Welcome to Video Violence, a new column highlighting recent and upcoming home video horror releases.
True to its title, THE DARK unloads an entire film’s worth of dreariness within its first 20 minutes. A car winds through a bleak, unwelcoming countryside, stopping only when its driver, Josef (Karl Markovics), feels compelled to stop at a hole-in-the-wall convenience store to ask about directions for something called “The Devil’s Den.” The store clerk is not amused, having obviously warned plenty of other thrill-seekers away from the place. Exasperated, he goes through the routine of circling the map and giving the customary warning, just as many other bemused cinematic clerks have sent unsuspecting victims to their doom.
Only, in this story, the exchange ends with the would-be victim producing a gun and blowing the clerk’s brains out.
Obviously, nothing is what it seems in THE DARK, as we soon learn this cagey, fidgety man is no innocent victim at all. He arrives at The Devil’s Den and discovers the local lore is true: a monsterdoes lurk within these woods, ready to fend off any intruders with a well-timed hatchet to the forehead. This much is not startling; less expected, however, is that the monster is a girl, Mina (Nadia Alexander), who’s been abandoned to the woods, where’s she become something like a young, feral Jason Voorhees.
Bearing a disfigured face and an insatiable bloodlust, she figures to be the film’s savage antagonist until she makes a startling discovery of her own: Josef has not arrived alone, as a terrified young boy, Alex (Toby Nichols), cowers in the backseat of his car. His eyes are scarred, rendering him blind and compounding the panic he feels when Mina tries to free him. Doing anything without Josef’s permission obviously frightens him, and it soon becomes obvious that he’s been abducted. Cryptic mentions of a phone number and Josef’s friends send Mina into a panic herself: here’s this violent creature that suddenly feels protective of an intruder.
While I’d hesitate to say that the rest of THE DARK relents in its bleakness, it at least offers a glimmer of something unexpectedly hopeful and heartfelt. What looked to be the umpteenth riff on a “wrong turn” slasher flick slowly becomes a sensitive character study of two broken children seeking refuge after years of abuse and neglect. Alex’s plight is the most immediate and visceral: Mina must escort him to safety, a harrowing journey that finds her fending off anyone who might do harm to her new charge. Violence naturally carves a trail through the woods with them, as Mina must resort to tearing apart anyone who stumbles onto the path. Brief — but potent — gore-soaked outbursts recapture the film’s initial monster-in-the-woods potential, but THE DARK is decidedly not content to be that film.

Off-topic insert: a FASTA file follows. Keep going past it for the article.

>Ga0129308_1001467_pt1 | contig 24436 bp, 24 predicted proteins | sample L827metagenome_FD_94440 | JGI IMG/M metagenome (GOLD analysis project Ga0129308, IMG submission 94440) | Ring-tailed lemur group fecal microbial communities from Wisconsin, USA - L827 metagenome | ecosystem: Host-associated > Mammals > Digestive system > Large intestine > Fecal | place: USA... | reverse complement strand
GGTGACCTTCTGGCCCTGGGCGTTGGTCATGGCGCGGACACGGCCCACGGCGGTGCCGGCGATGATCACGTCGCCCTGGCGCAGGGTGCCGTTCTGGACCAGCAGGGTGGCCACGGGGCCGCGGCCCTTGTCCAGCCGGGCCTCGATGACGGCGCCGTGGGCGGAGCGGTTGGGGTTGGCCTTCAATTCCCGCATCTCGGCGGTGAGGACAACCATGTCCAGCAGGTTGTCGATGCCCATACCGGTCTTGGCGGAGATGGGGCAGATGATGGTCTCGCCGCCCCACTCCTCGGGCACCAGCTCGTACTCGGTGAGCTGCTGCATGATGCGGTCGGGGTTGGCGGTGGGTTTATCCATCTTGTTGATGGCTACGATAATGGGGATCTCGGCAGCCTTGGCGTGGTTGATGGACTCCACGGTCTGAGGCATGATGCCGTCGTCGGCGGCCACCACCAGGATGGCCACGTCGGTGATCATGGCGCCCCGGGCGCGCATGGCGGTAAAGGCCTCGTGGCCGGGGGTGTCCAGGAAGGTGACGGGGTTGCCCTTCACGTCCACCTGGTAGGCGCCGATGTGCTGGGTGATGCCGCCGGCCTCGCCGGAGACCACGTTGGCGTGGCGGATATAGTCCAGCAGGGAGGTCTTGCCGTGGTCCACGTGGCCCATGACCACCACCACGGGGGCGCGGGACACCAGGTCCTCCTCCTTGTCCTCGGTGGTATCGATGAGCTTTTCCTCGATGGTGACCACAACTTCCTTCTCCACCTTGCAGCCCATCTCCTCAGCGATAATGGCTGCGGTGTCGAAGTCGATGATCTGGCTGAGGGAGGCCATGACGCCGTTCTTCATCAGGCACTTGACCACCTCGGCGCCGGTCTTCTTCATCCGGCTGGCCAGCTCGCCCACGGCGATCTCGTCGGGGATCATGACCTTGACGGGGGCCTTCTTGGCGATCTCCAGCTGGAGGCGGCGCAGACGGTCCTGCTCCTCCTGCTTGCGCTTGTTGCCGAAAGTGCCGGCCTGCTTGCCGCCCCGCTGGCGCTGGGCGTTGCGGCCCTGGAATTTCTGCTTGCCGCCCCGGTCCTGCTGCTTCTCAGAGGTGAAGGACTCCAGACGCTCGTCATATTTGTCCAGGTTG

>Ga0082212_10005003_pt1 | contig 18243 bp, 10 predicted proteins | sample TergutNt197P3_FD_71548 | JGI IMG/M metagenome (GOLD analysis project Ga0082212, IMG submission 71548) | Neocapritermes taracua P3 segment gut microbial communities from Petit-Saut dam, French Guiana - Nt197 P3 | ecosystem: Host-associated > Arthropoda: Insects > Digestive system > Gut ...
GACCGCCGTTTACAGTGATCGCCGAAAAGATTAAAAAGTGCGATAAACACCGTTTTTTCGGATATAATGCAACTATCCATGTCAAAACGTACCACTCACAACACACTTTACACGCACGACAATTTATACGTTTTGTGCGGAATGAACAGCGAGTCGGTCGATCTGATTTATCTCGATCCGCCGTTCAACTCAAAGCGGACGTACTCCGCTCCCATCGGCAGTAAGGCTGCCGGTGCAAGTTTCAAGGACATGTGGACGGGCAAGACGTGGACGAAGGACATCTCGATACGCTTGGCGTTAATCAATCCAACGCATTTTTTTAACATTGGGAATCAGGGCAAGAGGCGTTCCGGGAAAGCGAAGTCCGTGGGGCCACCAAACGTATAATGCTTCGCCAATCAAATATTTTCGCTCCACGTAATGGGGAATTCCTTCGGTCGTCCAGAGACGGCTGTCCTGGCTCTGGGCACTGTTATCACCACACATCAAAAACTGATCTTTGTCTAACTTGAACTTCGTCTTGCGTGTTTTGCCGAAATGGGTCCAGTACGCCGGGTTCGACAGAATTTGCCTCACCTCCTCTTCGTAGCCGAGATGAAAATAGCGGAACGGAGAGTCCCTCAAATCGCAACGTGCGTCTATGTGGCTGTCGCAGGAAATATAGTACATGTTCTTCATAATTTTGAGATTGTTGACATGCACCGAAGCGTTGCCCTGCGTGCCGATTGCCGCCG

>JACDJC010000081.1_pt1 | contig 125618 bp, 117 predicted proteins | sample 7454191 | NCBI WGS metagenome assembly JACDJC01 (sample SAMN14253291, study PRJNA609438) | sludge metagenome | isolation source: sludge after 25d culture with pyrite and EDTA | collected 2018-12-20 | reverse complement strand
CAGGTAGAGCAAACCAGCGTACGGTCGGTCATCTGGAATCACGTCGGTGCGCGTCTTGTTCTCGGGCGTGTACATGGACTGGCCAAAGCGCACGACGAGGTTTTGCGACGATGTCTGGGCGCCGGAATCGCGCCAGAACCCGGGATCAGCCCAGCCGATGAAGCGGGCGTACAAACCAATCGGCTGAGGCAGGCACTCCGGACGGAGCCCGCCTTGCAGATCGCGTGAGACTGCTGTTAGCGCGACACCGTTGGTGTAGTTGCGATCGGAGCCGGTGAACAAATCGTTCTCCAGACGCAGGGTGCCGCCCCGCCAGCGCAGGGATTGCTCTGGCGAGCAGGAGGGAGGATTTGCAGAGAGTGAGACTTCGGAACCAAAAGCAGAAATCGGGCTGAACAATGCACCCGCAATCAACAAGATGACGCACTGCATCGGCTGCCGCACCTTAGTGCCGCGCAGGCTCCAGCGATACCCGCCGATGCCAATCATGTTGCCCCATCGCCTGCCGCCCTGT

It’s better for it. Writer/director Justin P. Lange (stretching his original short film into feature length) is much more invested in Mina’s personal, haunting journey to accepting what she’s become. Intermittent flashbacks reveal a tragic, disturbing backstory involving an neglectful mother and her abusive boyfriend. Lange still paints with an impressionistic brush here, providing only the broad strokes: a stomach-churning confrontation between Mina and the boyfriend seems to end with her death, yet she inexplicably emerges from the ground days later, now twisted into a grime and gore-splashed phoenix hellbent on vengeance. No explanation emerges beyond the suggestion breezing through the windswept woods, implying that something strange is afoot.
But, again, Lange’s primary concerns rest with Mina herself, and he leans on the tender, quietly-pitched performances from his adolescent leads to craft a subtly devastating portrait of survival and redemption. Alexander’s turn as Mina is reflective of the film’s aesthetic: it’s unassuming and almost deceptive in the way she eventually finds a moving, warm humanity buried in this character’s wounded soul. Beneath her gruesome makeup, Mina is still a frightened girl coming to terms with what she’s become, an arc that’s obviously ripe for allegorical implications. One doesn’t have to dig too deeply to see Mina as a representative for adolescent girls whose sexuality is cruelly forced upon them before they’re left to recollect whatever remains of their shattered existence.
Because of this, THE DARK is a much more interesting film than it initially lets on. Lange’s approach is a touch too elliptical and shaggy at times, resulting in an extremely slow burn, but even this feels preferable to another round of watching another assortment of vacationers falling prey to a hideous monster. Not that I’ll ever refuse that outright, of course — it’s just nice to see someone subvert these expectations and pitch this premise from the point-of-view from the monster itself. It’s less WRONG TURN and more PET SEMATARY, told through the lens of the resurrected.
Considering the way it zigs and zags far away from its starting point, it’s tempting to even consider THE DARK to be a tad playful, especially when Lange flips it on its head with the Russian nesting doll of topsy-turvy reveals early on. However, he masterfully holds the line with appropriately sullen photography, an understated score, and a tense, enveloping soundscape that rightfully pitches this intimate, brooding tale in hushed, reserved tones. THE DARK arrives with the whispered tones of a campfire tale, but never works its way up to a customary jolt; rather, it seeks a strange solace in the distant, longing pangs of hope and atonement that somehow claw through clumps of trauma and regret.
THE DARK is now available on DVD from Dark Sky Films. Special features include a trailer, plus previews of other Dark Sky releases.